Cave Man

Illustration by Ana Luczynski

Way back in the Pleistocene Epoch, the early cave-dwellers built websites by slicing-and-dicing Photoshop files and dropping all those slices into an html table. We don’t do that anymore. Almost everything designers create in Photoshop (stuff like drop shadows, gradients, glows, etc.) does not get used in the final design; we do that with Cascading Style Sheets (CSS).

CSS determines the visual style for everything you see on a webpage: the typography, layout, colors, some visual enhancements like shadows or gradients, and even animation. Imagine a website with no styling (all black text, blue links and some inline images on a white background); that’s what you would have without the site’s CSS files. You can see it for yourself by disabling CSS styling in your web browser’s settings (most browsers, anyway; I’m not sure about yours). Or check out CSS Zen Garden .  Click on any of the designs to see how the different contributors styled the same web page. But that’s just the beginning. Here are a few reasons CSS is so awesome.

It’s easy to update

Moving on to the late Pliocene Epoch… websites were no longer carved on stone tablets, but the prehistoric designers still did their work the hard way… with inline styling. If Ugg wanted all of his headings to be red, he had to do something like this every time:

Me Ugg. Welcome to Website!

and if he decided he wanted green instead, he had to go back and change each one. We don’t do that anymore! With CSS it’s just one change in the stylesheet and all the headings are updated.

CSS is actually a lot more powerful than just that. The entire look of a website can be changed by switching stylesheets. CSS is the magic behind the visual part of content management systems like WordPress and Drupal. Just choose a different theme for an entirely new look (Building themes is actually a lot more complicated. There’s a ton of html, PHP and Javascript code in there too). However, the biggest difference between most themes is the CSS.

It makes websites faster

There are a lot of things that can make websites slow, but images are almost always the worst offender. For every image, the browser sends an http request to the server, the server sends back the image and the browser draws the image on the screen. All of those things take time and/or bandwidth. Minimizing the number of images and their size is a great start on speeding up a website. Decorative elements like borders, shadows and gradients can all be created with CSS, eliminating extra http requests while using just a tiny fraction of the bandwidth. Things that would have taken time to slowly draw on screen as the images download are instantly there when using CSS.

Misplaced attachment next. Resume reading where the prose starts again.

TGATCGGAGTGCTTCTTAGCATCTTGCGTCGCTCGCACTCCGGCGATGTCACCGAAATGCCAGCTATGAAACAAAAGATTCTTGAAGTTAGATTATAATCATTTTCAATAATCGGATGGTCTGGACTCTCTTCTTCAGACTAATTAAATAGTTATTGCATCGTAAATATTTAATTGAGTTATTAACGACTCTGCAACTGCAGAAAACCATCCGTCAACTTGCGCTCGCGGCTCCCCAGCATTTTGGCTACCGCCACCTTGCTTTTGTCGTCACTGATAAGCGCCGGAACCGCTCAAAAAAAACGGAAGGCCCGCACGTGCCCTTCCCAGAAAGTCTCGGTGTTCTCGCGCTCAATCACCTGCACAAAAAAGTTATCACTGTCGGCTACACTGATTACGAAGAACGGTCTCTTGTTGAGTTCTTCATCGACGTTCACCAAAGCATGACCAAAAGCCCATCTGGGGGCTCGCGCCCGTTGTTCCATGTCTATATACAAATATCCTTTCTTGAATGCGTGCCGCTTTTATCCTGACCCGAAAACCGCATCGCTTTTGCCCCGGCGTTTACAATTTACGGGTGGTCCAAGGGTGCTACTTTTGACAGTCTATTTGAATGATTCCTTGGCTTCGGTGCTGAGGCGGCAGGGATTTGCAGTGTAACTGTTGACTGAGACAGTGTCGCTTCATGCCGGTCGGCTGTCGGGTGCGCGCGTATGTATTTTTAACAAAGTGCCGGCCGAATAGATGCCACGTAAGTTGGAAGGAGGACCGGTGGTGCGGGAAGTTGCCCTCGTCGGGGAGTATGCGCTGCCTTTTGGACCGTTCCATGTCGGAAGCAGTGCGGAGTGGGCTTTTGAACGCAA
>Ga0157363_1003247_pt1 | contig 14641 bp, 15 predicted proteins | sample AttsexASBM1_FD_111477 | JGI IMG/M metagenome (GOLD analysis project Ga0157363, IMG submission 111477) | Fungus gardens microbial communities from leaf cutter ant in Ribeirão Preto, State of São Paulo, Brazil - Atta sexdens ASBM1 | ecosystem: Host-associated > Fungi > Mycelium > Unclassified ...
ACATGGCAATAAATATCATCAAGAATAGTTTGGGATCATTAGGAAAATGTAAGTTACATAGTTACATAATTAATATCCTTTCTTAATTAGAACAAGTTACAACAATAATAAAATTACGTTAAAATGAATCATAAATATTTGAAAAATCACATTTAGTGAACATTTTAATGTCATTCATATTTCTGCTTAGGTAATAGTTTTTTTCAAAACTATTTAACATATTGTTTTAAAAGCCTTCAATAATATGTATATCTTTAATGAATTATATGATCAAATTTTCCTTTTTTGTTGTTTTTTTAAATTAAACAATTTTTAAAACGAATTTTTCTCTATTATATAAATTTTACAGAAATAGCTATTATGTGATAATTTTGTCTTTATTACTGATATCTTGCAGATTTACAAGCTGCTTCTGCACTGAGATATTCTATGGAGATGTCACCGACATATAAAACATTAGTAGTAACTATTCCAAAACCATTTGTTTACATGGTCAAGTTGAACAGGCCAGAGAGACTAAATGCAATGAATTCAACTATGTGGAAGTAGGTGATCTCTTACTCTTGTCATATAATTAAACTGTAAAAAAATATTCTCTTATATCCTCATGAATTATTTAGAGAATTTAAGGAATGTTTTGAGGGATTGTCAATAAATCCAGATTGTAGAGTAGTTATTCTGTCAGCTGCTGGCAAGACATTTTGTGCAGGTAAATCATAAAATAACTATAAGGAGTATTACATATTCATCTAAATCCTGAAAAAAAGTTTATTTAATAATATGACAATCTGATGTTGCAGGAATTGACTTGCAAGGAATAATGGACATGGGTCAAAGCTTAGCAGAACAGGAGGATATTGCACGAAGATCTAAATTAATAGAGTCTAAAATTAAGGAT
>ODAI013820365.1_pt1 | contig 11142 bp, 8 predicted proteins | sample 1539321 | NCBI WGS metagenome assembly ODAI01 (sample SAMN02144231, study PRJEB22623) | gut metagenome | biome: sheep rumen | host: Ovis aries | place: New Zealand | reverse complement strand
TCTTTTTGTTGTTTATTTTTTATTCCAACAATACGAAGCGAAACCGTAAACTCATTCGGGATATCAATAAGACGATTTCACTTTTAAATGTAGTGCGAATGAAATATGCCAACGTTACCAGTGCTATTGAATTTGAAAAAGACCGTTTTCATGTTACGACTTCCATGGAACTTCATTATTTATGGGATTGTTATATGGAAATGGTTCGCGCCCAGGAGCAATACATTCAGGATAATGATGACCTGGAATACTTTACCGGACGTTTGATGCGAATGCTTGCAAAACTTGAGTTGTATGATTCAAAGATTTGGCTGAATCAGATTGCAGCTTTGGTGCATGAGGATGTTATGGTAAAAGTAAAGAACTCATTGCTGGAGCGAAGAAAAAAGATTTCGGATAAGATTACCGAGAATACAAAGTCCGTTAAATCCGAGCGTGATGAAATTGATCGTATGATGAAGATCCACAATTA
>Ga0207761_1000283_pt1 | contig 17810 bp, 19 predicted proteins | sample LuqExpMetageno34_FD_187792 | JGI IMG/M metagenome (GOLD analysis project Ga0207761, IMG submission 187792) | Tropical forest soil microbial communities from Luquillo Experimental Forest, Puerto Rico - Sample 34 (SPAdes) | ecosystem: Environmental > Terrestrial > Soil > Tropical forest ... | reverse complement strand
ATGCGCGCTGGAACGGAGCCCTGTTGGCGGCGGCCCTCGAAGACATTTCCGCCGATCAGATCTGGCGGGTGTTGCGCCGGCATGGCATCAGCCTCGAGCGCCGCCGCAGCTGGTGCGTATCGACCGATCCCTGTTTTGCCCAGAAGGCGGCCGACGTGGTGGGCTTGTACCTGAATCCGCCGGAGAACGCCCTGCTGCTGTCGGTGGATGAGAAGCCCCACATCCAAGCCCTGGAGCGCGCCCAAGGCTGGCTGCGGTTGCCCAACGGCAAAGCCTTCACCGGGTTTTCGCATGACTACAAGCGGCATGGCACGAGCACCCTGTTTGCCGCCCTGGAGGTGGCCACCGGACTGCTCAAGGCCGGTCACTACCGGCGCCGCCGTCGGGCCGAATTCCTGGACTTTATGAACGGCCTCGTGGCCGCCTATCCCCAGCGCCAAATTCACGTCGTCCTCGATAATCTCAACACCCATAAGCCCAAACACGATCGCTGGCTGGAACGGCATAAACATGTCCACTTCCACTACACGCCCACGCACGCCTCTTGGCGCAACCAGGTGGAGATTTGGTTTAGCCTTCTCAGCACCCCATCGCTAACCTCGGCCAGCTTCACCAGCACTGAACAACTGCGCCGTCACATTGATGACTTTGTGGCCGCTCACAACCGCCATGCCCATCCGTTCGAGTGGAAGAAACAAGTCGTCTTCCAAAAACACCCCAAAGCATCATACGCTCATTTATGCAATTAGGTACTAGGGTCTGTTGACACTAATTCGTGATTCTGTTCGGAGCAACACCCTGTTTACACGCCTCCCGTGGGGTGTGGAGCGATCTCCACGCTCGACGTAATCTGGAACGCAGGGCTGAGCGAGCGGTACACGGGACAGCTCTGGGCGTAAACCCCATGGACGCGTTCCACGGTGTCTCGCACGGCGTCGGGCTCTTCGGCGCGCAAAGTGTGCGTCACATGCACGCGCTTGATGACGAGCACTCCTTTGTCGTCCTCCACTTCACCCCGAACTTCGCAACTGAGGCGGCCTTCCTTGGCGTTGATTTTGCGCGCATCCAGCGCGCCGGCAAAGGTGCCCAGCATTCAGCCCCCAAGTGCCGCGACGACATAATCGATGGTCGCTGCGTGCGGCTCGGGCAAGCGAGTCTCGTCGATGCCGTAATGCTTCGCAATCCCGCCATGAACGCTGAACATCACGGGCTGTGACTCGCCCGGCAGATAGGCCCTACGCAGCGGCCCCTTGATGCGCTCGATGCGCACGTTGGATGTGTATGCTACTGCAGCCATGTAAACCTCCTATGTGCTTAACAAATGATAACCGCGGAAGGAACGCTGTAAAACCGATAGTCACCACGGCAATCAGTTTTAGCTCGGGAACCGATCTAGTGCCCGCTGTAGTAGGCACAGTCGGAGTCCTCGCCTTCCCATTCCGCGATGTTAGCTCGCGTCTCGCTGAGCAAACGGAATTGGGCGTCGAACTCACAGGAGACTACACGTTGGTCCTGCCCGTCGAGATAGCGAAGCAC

It’s flexible

When you design something in Photoshop with a fixed width and height, you are expecting the content to fit that space. It’s one of the biggest mistakes I see designers make. When we get the final content from our clients, it’s often longer or shorter than the original concept. Going back to redesign in Photoshop is a waste of time and money. With CSS we can design so that elements will grow or shrink with their content.

It’s responsive, backward-compatible and future-friendly

It’s not the Paleozoic Period any more. We have many new devices with different capabilities and screen sizes from pocketable to huge-mongo-normous. Yet researchers say there are still a few Paleozoic-era computers out in the wild, groaning along with Internet Explorer 6. How do we design for all of them? CSS makes use of media queries, a way of checking the capabilities, screen size and resolution of devices and giving each type of device the appropriate styles. This allows the same website to be served to phones, tablets, desktop computers, televisions and refrigerators with different styles and layouts optimized for each.

Also, with CSS, we can design for the capabilities of modern devices, while preserving backward-compatibility for older browsers (they simply ignore CSS styles they don’t understand). So our fancy new website might have rounded corners and transparent backgrounds, but in IE6 the corners are square and backgrounds are solid colors. Not a big deal; the content is still readable and nothing is broken.

But, in the future, when people browse our website in a virtual-reality 3D space-browser while cruising in their flying cars, they’ll still be able to see everything we designed. And we can still update our media queries to take advantage of the new virtual-reality 3D CSS attributes.*

*These don’t exist yet.